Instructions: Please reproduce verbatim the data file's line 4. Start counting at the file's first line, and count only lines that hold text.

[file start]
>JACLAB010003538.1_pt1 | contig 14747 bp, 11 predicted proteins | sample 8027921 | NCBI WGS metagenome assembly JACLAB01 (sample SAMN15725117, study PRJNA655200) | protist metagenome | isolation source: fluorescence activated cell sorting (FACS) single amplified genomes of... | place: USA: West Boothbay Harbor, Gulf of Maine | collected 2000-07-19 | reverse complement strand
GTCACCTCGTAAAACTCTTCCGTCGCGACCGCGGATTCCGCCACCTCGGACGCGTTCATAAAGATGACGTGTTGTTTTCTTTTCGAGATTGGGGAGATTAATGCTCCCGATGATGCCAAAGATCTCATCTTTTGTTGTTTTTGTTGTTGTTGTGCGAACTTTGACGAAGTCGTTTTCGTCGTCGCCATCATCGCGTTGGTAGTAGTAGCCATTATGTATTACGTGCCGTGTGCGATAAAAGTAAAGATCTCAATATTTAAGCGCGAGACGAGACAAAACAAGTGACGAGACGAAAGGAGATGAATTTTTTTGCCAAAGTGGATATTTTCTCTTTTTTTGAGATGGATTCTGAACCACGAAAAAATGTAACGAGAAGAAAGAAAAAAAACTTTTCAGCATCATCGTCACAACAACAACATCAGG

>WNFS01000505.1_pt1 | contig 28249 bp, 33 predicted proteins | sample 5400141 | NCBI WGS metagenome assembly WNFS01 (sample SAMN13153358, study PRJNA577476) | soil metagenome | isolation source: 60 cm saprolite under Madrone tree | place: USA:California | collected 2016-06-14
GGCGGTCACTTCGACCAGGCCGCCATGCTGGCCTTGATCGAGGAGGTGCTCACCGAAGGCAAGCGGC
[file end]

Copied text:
GGCGGTCACTTCGACCAGGCCGCCATGCTGGCCTTGATCGAGGAGGTGCTCACCGAAGGCAAGCGGC